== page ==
While it’s pretty clear that woodworking involves a fair amount of lifting, I never really thought of it as cardio until I was gluing together my most recent chair. I’ve gotten to be pretty meticulous in preparing for glue-ups. I lay out all the parts in logical order. I make sure the glue is warm, the brush is at hand and the rags are ready. Sometimes, as with chairs, I’ll get out the moving blanket and build a little bracing form to prevent dents and keep the whole thing from moving around. Oh, and extra wedges. Always extra wedges.
Staked chairs aren’t really that complicated. If everything lines up dry, it will probably go together with hide glue slathering the joints, but it can still be nerve wracking. It’s about listening to what the wood and tools are telling you and responding appropriately – oh, but it’s also sort of like a race.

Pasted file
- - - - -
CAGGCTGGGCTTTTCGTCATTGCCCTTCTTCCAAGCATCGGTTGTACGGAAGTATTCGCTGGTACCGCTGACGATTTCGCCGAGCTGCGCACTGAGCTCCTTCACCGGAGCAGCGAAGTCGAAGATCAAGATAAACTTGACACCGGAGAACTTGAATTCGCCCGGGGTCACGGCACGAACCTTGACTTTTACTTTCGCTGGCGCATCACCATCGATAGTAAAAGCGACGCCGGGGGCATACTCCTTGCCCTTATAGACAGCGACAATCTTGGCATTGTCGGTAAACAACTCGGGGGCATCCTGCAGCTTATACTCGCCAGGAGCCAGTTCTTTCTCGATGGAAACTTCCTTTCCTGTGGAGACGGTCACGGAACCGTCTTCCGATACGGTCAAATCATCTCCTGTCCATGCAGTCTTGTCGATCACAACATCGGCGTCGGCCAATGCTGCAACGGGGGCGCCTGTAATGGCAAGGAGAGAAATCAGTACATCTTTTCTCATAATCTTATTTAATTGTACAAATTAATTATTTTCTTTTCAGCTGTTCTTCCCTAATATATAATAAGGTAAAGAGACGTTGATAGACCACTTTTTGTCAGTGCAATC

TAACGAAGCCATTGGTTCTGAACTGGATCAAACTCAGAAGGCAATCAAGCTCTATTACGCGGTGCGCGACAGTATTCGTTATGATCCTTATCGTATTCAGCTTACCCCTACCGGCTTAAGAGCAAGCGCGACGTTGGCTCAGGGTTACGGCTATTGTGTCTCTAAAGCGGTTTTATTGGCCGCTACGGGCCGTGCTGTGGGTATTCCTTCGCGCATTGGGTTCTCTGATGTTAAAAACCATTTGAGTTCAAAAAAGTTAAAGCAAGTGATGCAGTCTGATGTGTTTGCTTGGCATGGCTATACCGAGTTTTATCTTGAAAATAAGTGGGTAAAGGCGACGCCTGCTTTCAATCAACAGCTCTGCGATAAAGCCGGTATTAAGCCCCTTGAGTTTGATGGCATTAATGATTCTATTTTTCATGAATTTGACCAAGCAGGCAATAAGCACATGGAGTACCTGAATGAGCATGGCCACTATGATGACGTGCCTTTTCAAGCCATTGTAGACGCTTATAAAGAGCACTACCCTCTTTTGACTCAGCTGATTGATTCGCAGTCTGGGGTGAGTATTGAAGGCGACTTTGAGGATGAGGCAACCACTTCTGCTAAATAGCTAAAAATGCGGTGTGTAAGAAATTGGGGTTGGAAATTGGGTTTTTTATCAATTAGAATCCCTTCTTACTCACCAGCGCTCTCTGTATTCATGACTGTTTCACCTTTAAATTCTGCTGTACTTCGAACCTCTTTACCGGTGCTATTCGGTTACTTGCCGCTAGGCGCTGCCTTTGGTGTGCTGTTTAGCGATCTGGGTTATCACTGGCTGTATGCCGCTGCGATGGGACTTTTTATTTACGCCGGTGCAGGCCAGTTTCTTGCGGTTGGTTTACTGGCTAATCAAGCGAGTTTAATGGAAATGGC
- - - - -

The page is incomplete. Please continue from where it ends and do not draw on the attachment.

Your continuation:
You can hear when a leg seats properly, or a wedge is driven, but it’s easy to second guess yourself. Whack. Whack. Whack. thunk. Wait, was that a thunk or a thud? Should I hit it one more time? Or will that…Crack.
Ultimately, these things always come down to experience and trust, both of which require patience. Patience with yourself when you bust through a seat because you hit it too hard. Patience with yourself when you realize you should have trusted your instincts and been a bit more daring. Patience when it all comes together once and then all falls apart the next time.
While making this last chair, I realized that I love the adrenaline rush I get when it’s time to break out the glue and pull it all together. In some ways, it’s the thrill of the hunt. That moment when it can all go right, or it won’t and things will be said that shouldn’t be heard by children.
I do all I can to make a glue-up successful, but honestly, if a day ever comes when my palms no longer get a little sweaty in anticipation I’ll know it’s time to find a different creative outlet.